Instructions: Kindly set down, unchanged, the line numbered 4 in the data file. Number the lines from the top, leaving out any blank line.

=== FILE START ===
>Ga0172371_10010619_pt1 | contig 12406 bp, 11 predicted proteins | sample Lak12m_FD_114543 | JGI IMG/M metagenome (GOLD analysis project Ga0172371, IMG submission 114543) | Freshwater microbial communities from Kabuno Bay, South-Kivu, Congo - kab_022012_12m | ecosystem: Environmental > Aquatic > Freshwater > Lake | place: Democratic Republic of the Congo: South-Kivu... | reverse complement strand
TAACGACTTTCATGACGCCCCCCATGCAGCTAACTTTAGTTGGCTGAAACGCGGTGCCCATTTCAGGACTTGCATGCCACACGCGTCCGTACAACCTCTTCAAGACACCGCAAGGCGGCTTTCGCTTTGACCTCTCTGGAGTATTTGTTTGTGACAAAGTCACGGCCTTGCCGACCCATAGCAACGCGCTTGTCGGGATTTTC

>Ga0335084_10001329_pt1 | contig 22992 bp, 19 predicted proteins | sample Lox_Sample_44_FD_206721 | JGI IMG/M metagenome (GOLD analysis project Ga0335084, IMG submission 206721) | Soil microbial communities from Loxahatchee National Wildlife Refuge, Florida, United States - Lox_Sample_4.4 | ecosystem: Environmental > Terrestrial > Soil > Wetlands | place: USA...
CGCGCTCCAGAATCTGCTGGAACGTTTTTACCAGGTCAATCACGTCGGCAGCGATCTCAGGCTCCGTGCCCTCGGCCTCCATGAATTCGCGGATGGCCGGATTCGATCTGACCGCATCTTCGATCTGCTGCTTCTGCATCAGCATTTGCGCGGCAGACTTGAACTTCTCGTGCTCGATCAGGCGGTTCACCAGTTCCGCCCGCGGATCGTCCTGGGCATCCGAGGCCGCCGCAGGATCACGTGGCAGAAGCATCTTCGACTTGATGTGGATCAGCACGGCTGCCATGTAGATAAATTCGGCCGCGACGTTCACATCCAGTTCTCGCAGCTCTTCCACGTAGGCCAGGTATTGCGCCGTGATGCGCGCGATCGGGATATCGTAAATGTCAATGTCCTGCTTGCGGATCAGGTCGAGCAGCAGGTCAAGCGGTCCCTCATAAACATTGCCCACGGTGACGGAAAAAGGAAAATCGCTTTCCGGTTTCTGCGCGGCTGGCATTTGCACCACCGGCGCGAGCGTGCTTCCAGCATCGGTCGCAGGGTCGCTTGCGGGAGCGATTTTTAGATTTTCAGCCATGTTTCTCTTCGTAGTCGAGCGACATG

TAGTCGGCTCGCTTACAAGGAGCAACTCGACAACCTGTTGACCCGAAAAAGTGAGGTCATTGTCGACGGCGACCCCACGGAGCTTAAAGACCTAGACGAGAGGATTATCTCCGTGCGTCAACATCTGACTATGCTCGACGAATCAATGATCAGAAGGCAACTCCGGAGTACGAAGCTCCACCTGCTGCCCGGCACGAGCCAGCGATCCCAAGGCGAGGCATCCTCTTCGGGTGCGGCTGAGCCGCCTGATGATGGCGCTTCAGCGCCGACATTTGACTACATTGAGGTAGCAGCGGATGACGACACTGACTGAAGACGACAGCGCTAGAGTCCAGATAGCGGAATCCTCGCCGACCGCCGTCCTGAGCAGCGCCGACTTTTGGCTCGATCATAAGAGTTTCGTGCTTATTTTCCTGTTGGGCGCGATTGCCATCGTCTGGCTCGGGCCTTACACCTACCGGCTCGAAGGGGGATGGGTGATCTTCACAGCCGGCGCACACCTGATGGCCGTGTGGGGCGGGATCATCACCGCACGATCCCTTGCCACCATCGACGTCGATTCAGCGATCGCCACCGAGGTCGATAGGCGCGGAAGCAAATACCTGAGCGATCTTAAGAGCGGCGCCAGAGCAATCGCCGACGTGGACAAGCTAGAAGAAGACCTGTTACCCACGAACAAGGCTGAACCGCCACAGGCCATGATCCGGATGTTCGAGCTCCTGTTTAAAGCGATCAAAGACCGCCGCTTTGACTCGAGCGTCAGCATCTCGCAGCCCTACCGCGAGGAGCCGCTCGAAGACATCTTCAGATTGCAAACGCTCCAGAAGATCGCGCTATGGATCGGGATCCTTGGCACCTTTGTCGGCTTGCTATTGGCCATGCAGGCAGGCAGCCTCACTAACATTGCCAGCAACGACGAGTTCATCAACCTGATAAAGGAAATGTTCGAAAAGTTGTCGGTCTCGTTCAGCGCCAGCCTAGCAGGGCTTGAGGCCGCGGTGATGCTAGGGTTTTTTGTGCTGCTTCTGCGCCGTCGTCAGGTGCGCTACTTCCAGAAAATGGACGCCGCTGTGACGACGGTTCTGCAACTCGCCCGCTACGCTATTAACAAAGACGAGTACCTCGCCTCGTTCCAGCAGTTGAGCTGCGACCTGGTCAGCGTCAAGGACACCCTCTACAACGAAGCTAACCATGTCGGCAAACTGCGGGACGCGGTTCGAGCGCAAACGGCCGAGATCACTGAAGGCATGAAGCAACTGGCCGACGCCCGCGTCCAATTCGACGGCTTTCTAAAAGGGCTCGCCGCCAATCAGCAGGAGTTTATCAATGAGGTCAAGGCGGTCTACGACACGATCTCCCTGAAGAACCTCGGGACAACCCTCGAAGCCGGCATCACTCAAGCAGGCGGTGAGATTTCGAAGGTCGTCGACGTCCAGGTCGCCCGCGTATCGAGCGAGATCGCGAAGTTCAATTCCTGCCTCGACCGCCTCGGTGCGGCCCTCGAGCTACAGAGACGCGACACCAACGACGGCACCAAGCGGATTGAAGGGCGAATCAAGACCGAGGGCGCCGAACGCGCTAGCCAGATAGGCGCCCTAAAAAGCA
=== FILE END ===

CGCGCTCCAGAATCTGCTGGAACGTTTTTACCAGGTCAATCACGTCGGCAGCGATCTCAGGCTCCGTGCCCTCGGCCTCCATGAATTCGCGGATGGCCGGATTCGATCTGACCGCATCTTCGATCTGCTGCTTCTGCATCAGCATTTGCGCGGCAGACTTGAACTTCTCGTGCTCGATCAGGCGGTTCACCAGTTCCGCCCGCGGATCGTCCTGGGCATCCGAGGCCGCCGCAGGATCACGTGGCAGAAGCATCTTCGACTTGATGTGGATCAGCACGGCTGCCATGTAGATAAATTCGGCCGCGACGTTCACATCCAGTTCTCGCAGCTCTTCCACGTAGGCCAGGTATTGCGCCGTGATGCGCGCGATCGGGATATCGTAAATGTCAATGTCCTGCTTGCGGATCAGGTCGAGCAGCAGGTCAAGCGGTCCCTCATAAACATTGCCCACGGTGACGGAAAAAGGAAAATCGCTTTCCGGTTTCTGCGCGGCTGGCATTTGCACCACCGGCGCGAGCGTGCTTCCAGCATCGGTCGCAGGGTCGCTTGCGGGAGCGATTTTTAGATTTTCAGCCATGTTTCTCTTCGTAGTCGAGCGACATG